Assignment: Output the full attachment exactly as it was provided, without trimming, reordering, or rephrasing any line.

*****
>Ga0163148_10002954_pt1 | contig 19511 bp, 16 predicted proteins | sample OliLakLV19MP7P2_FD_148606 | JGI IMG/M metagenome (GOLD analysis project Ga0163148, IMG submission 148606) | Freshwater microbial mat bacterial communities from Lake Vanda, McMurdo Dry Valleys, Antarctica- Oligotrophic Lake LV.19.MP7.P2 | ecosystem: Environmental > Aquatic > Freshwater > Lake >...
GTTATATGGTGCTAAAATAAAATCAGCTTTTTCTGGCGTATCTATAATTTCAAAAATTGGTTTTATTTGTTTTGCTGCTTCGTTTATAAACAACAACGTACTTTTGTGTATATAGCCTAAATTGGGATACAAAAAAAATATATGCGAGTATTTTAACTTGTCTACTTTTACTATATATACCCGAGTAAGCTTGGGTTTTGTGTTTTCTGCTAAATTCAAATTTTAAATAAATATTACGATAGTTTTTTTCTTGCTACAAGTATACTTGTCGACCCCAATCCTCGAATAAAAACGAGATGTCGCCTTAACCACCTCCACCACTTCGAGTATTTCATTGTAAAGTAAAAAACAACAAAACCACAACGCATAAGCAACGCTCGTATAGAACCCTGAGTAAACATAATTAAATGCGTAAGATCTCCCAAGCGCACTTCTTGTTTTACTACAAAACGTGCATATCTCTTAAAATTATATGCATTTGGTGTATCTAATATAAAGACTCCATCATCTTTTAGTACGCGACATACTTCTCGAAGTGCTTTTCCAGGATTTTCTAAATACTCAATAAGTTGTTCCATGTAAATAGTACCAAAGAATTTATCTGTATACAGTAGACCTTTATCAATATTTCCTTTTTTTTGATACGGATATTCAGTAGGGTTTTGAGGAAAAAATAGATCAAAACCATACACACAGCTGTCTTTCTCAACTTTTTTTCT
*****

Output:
>Ga0163148_10002954_pt1 | contig 19511 bp, 16 predicted proteins | sample OliLakLV19MP7P2_FD_148606 | JGI IMG/M metagenome (GOLD analysis project Ga0163148, IMG submission 148606) | Freshwater microbial mat bacterial communities from Lake Vanda, McMurdo Dry Valleys, Antarctica- Oligotrophic Lake LV.19.MP7.P2 | ecosystem: Environmental > Aquatic > Freshwater > Lake >...
GTTATATGGTGCTAAAATAAAATCAGCTTTTTCTGGCGTATCTATAATTTCAAAAATTGGTTTTATTTGTTTTGCTGCTTCGTTTATAAACAACAACGTACTTTTGTGTATATAGCCTAAATTGGGATACAAAAAAAATATATGCGAGTATTTTAACTTGTCTACTTTTACTATATATACCCGAGTAAGCTTGGGTTTTGTGTTTTCTGCTAAATTCAAATTTTAAATAAATATTACGATAGTTTTTTTCTTGCTACAAGTATACTTGTCGACCCCAATCCTCGAATAAAAACGAGATGTCGCCTTAACCACCTCCACCACTTCGAGTATTTCATTGTAAAGTAAAAAACAACAAAACCACAACGCATAAGCAACGCTCGTATAGAACCCTGAGTAAACATAATTAAATGCGTAAGATCTCCCAAGCGCACTTCTTGTTTTACTACAAAACGTGCATATCTCTTAAAATTATATGCATTTGGTGTATCTAATATAAAGACTCCATCATCTTTTAGTACGCGACATACTTCTCGAAGTGCTTTTCCAGGATTTTCTAAATACTCAATAAGTTGTTCCATGTAAATAGTACCAAAGAATTTATCTGTATACAGTAGACCTTTATCAATATTTCCTTTTTTTTGATACGGATATTCAGTAGGGTTTTGAGGAAAAAATAGATCAAAACCATACACACAGCTGTCTTTCTCAACTTTTTTTCT